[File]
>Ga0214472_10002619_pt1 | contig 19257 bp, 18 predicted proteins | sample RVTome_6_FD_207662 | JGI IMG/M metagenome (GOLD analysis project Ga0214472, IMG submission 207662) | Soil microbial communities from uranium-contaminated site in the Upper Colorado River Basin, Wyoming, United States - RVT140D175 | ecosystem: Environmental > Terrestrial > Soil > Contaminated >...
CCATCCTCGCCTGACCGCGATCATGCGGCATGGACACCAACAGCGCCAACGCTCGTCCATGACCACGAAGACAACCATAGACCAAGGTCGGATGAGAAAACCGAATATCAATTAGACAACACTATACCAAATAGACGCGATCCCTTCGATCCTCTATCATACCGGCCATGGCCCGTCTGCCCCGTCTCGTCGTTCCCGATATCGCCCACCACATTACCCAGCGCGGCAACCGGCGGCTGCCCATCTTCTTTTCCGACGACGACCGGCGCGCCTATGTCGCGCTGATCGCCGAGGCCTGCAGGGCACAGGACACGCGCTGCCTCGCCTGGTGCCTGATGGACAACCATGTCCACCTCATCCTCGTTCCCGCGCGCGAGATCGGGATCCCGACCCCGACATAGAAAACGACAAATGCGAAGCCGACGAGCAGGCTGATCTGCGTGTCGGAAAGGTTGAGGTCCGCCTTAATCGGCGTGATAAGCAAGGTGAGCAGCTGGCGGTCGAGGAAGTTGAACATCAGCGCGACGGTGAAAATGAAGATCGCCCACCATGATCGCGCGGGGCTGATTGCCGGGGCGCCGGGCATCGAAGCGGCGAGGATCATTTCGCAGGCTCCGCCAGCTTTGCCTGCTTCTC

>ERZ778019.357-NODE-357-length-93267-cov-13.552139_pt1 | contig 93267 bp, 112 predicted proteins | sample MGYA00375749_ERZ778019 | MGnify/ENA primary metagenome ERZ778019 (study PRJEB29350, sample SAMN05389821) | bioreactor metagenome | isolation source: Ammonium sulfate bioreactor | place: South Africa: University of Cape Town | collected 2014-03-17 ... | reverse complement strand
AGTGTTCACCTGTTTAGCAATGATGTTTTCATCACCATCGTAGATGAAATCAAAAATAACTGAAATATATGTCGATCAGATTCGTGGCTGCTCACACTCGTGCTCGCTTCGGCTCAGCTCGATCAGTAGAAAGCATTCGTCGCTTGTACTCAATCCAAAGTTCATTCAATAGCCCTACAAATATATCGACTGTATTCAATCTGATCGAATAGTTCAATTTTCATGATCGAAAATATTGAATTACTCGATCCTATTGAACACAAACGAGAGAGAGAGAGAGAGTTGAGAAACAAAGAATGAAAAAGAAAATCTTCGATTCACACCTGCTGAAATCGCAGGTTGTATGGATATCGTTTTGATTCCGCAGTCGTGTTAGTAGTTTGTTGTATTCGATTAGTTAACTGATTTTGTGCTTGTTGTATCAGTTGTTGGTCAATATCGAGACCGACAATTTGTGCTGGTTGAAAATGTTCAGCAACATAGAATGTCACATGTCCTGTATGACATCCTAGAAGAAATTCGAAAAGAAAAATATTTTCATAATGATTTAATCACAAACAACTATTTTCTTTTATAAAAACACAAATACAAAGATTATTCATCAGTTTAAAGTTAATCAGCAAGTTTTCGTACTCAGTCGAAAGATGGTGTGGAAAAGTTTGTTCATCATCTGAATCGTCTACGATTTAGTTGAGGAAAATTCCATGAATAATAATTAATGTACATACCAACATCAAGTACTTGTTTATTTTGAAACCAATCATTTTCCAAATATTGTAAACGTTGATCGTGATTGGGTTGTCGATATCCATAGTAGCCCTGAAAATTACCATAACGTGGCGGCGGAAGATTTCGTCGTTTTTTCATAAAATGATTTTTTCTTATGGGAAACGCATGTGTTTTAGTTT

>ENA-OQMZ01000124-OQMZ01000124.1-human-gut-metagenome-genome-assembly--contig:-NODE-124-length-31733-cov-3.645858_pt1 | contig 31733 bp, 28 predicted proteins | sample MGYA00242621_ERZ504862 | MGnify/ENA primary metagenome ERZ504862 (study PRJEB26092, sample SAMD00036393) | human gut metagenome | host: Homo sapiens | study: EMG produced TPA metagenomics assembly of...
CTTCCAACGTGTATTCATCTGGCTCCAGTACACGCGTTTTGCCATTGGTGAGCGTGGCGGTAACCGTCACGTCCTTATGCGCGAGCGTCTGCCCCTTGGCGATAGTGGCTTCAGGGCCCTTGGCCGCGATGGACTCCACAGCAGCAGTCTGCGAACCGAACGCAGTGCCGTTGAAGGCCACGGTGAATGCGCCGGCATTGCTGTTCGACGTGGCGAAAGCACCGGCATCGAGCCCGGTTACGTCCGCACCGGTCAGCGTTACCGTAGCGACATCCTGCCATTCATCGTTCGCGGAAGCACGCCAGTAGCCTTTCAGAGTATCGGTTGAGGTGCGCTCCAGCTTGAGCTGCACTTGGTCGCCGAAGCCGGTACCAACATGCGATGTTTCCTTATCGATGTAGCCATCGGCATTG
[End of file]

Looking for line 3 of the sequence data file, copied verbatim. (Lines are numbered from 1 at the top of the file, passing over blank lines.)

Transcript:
>ERZ778019.357-NODE-357-length-93267-cov-13.552139_pt1 | contig 93267 bp, 112 predicted proteins | sample MGYA00375749_ERZ778019 | MGnify/ENA primary metagenome ERZ778019 (study PRJEB29350, sample SAMN05389821) | bioreactor metagenome | isolation source: Ammonium sulfate bioreactor | place: South Africa: University of Cape Town | collected 2014-03-17 ... | reverse complement strand